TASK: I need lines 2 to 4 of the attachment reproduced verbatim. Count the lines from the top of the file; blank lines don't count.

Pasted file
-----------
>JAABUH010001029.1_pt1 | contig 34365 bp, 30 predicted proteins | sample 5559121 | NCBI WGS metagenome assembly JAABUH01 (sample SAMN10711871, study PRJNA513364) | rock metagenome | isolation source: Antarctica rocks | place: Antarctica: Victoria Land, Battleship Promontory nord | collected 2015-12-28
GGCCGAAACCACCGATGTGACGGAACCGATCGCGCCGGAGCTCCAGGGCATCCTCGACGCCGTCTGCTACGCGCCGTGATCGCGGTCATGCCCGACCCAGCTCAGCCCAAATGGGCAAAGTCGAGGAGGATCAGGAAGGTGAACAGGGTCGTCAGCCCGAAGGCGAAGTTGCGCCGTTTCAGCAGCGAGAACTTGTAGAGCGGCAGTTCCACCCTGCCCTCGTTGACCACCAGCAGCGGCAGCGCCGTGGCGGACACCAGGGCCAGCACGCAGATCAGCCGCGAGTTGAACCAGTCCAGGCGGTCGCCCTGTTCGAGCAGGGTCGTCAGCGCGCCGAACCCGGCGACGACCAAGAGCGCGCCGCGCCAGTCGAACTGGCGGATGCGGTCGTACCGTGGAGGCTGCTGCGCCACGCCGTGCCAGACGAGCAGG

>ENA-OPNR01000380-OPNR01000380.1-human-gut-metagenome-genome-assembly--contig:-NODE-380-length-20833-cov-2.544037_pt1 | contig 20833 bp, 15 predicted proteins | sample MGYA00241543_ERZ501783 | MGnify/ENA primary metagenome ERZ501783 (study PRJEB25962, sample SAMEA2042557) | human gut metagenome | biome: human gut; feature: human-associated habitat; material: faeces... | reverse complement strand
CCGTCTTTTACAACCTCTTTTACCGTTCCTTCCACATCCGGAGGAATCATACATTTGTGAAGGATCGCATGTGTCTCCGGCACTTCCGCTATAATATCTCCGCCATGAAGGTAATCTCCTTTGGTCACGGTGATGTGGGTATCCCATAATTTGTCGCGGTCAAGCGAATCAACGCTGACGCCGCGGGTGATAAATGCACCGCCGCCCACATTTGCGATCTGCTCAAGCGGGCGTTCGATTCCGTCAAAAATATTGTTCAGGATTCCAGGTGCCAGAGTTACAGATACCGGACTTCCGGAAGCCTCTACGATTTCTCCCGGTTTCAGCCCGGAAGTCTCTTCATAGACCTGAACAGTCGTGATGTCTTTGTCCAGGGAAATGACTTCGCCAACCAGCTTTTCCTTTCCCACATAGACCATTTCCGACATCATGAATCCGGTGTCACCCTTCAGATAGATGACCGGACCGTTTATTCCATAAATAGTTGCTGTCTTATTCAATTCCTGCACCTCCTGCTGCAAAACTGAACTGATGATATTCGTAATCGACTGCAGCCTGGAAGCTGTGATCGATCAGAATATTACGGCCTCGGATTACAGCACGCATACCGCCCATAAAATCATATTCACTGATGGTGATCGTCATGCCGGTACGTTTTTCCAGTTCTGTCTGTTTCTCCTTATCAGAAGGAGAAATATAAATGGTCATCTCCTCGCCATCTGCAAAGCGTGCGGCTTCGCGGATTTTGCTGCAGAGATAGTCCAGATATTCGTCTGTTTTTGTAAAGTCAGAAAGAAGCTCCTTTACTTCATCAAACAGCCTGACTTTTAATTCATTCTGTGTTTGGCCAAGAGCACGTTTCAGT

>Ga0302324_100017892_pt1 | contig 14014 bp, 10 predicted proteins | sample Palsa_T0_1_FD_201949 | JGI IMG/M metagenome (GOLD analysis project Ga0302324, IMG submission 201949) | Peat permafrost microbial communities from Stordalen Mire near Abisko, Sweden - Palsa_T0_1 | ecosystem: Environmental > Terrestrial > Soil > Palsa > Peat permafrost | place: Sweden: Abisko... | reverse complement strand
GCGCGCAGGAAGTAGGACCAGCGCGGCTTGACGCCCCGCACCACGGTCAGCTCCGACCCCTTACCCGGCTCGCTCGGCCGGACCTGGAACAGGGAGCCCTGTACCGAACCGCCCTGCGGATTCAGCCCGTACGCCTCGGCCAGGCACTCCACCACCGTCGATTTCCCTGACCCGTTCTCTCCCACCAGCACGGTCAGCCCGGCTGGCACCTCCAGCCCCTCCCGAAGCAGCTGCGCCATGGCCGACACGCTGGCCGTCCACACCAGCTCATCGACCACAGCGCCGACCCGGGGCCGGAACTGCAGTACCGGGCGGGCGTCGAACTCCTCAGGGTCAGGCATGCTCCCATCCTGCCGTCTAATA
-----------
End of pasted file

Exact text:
GGCCGAAACCACCGATGTGACGGAACCGATCGCGCCGGAGCTCCAGGGCATCCTCGACGCCGTCTGCTACGCGCCGTGATCGCGGTCATGCCCGACCCAGCTCAGCCCAAATGGGCAAAGTCGAGGAGGATCAGGAAGGTGAACAGGGTCGTCAGCCCGAAGGCGAAGTTGCGCCGTTTCAGCAGCGAGAACTTGTAGAGCGGCAGTTCCACCCTGCCCTCGTTGACCACCAGCAGCGGCAGCGCCGTGGCGGACACCAGGGCCAGCACGCAGATCAGCCGCGAGTTGAACCAGTCCAGGCGGTCGCCCTGTTCGAGCAGGGTCGTCAGCGCGCCGAACCCGGCGACGACCAAGAGCGCGCCGCGCCAGTCGAACTGGCGGATGCGGTCGTACCGTGGAGGCTGCTGCGCCACGCCGTGCCAGACGAGCAGG

>ENA-OPNR01000380-OPNR01000380.1-human-gut-metagenome-genome-assembly--contig:-NODE-380-length-20833-cov-2.544037_pt1 | contig 20833 bp, 15 predicted proteins | sample MGYA00241543_ERZ501783 | MGnify/ENA primary metagenome ERZ501783 (study PRJEB25962, sample SAMEA2042557) | human gut metagenome | biome: human gut; feature: human-associated habitat; material: faeces... | reverse complement strand
CCGTCTTTTACAACCTCTTTTACCGTTCCTTCCACATCCGGAGGAATCATACATTTGTGAAGGATCGCATGTGTCTCCGGCACTTCCGCTATAATATCTCCGCCATGAAGGTAATCTCCTTTGGTCACGGTGATGTGGGTATCCCATAATTTGTCGCGGTCAAGCGAATCAACGCTGACGCCGCGGGTGATAAATGCACCGCCGCCCACATTTGCGATCTGCTCAAGCGGGCGTTCGATTCCGTCAAAAATATTGTTCAGGATTCCAGGTGCCAGAGTTACAGATACCGGACTTCCGGAAGCCTCTACGATTTCTCCCGGTTTCAGCCCGGAAGTCTCTTCATAGACCTGAACAGTCGTGATGTCTTTGTCCAGGGAAATGACTTCGCCAACCAGCTTTTCCTTTCCCACATAGACCATTTCCGACATCATGAATCCGGTGTCACCCTTCAGATAGATGACCGGACCGTTTATTCCATAAATAGTTGCTGTCTTATTCAATTCCTGCACCTCCTGCTGCAAAACTGAACTGATGATATTCGTAATCGACTGCAGCCTGGAAGCTGTGATCGATCAGAATATTACGGCCTCGGATTACAGCACGCATACCGCCCATAAAATCATATTCACTGATGGTGATCGTCATGCCGGTACGTTTTTCCAGTTCTGTCTGTTTCTCCTTATCAGAAGGAGAAATATAAATGGTCATCTCCTCGCCATCTGCAAAGCGTGCGGCTTCGCGGATTTTGCTGCAGAGATAGTCCAGATATTCGTCTGTTTTTGTAAAGTCAGAAAGAAGCTCCTTTACTTCATCAAACAGCCTGACTTTTAATTCATTCTGTGTTTGGCCAAGAGCACGTTTCAGT